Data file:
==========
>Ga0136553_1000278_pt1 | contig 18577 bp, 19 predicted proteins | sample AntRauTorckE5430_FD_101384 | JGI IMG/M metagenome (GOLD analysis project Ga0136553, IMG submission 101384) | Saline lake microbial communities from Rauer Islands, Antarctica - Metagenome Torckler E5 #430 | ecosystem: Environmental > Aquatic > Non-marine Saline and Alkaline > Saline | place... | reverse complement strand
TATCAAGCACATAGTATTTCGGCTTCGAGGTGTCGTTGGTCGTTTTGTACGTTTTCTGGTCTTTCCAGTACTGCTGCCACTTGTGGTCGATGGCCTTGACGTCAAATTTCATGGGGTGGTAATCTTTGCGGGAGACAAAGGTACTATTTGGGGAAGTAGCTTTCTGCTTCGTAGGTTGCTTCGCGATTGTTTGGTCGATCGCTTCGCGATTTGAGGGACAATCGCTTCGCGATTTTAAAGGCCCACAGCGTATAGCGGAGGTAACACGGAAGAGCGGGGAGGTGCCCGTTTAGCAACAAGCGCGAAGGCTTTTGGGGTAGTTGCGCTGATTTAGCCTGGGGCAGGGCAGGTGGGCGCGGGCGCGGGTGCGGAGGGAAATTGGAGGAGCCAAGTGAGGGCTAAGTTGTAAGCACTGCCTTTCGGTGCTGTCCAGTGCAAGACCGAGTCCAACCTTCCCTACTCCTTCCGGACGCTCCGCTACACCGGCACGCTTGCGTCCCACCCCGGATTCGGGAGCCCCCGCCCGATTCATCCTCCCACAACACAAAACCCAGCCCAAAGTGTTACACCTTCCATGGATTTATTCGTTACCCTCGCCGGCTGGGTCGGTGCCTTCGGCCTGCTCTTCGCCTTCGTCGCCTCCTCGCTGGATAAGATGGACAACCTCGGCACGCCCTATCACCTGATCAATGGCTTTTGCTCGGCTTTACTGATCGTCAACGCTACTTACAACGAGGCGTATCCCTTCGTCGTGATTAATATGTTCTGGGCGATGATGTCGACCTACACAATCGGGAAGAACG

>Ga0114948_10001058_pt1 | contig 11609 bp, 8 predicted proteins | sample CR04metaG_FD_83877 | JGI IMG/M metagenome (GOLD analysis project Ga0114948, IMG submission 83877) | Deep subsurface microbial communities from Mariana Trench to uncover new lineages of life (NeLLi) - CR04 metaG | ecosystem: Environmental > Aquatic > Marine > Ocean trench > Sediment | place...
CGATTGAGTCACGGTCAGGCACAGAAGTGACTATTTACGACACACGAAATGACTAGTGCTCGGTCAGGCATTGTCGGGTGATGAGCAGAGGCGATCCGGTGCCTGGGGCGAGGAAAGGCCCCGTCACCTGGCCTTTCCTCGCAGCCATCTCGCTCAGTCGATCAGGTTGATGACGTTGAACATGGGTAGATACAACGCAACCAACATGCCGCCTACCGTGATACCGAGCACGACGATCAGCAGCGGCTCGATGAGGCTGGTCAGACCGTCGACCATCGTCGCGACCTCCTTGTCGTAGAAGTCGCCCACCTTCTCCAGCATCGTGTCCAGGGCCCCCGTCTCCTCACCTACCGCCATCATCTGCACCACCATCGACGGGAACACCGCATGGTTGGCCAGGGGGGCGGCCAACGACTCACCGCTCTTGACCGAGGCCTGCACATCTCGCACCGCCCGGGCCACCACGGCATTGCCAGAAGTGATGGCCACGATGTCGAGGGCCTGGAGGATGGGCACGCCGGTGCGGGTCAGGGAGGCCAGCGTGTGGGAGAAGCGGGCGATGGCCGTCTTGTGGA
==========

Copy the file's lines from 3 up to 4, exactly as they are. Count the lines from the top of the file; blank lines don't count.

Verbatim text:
>Ga0114948_10001058_pt1 | contig 11609 bp, 8 predicted proteins | sample CR04metaG_FD_83877 | JGI IMG/M metagenome (GOLD analysis project Ga0114948, IMG submission 83877) | Deep subsurface microbial communities from Mariana Trench to uncover new lineages of life (NeLLi) - CR04 metaG | ecosystem: Environmental > Aquatic > Marine > Ocean trench > Sediment | place...
CGATTGAGTCACGGTCAGGCACAGAAGTGACTATTTACGACACACGAAATGACTAGTGCTCGGTCAGGCATTGTCGGGTGATGAGCAGAGGCGATCCGGTGCCTGGGGCGAGGAAAGGCCCCGTCACCTGGCCTTTCCTCGCAGCCATCTCGCTCAGTCGATCAGGTTGATGACGTTGAACATGGGTAGATACAACGCAACCAACATGCCGCCTACCGTGATACCGAGCACGACGATCAGCAGCGGCTCGATGAGGCTGGTCAGACCGTCGACCATCGTCGCGACCTCCTTGTCGTAGAAGTCGCCCACCTTCTCCAGCATCGTGTCCAGGGCCCCCGTCTCCTCACCTACCGCCATCATCTGCACCACCATCGACGGGAACACCGCATGGTTGGCCAGGGGGGCGGCCAACGACTCACCGCTCTTGACCGAGGCCTGCACATCTCGCACCGCCCGGGCCACCACGGCATTGCCAGAAGTGATGGCCACGATGTCGAGGGCCTGGAGGATGGGCACGCCGGTGCGGGTCAGGGAGGCCAGCGTGTGGGAGAAGCGGGCGATGGCCGTCTTGTGGA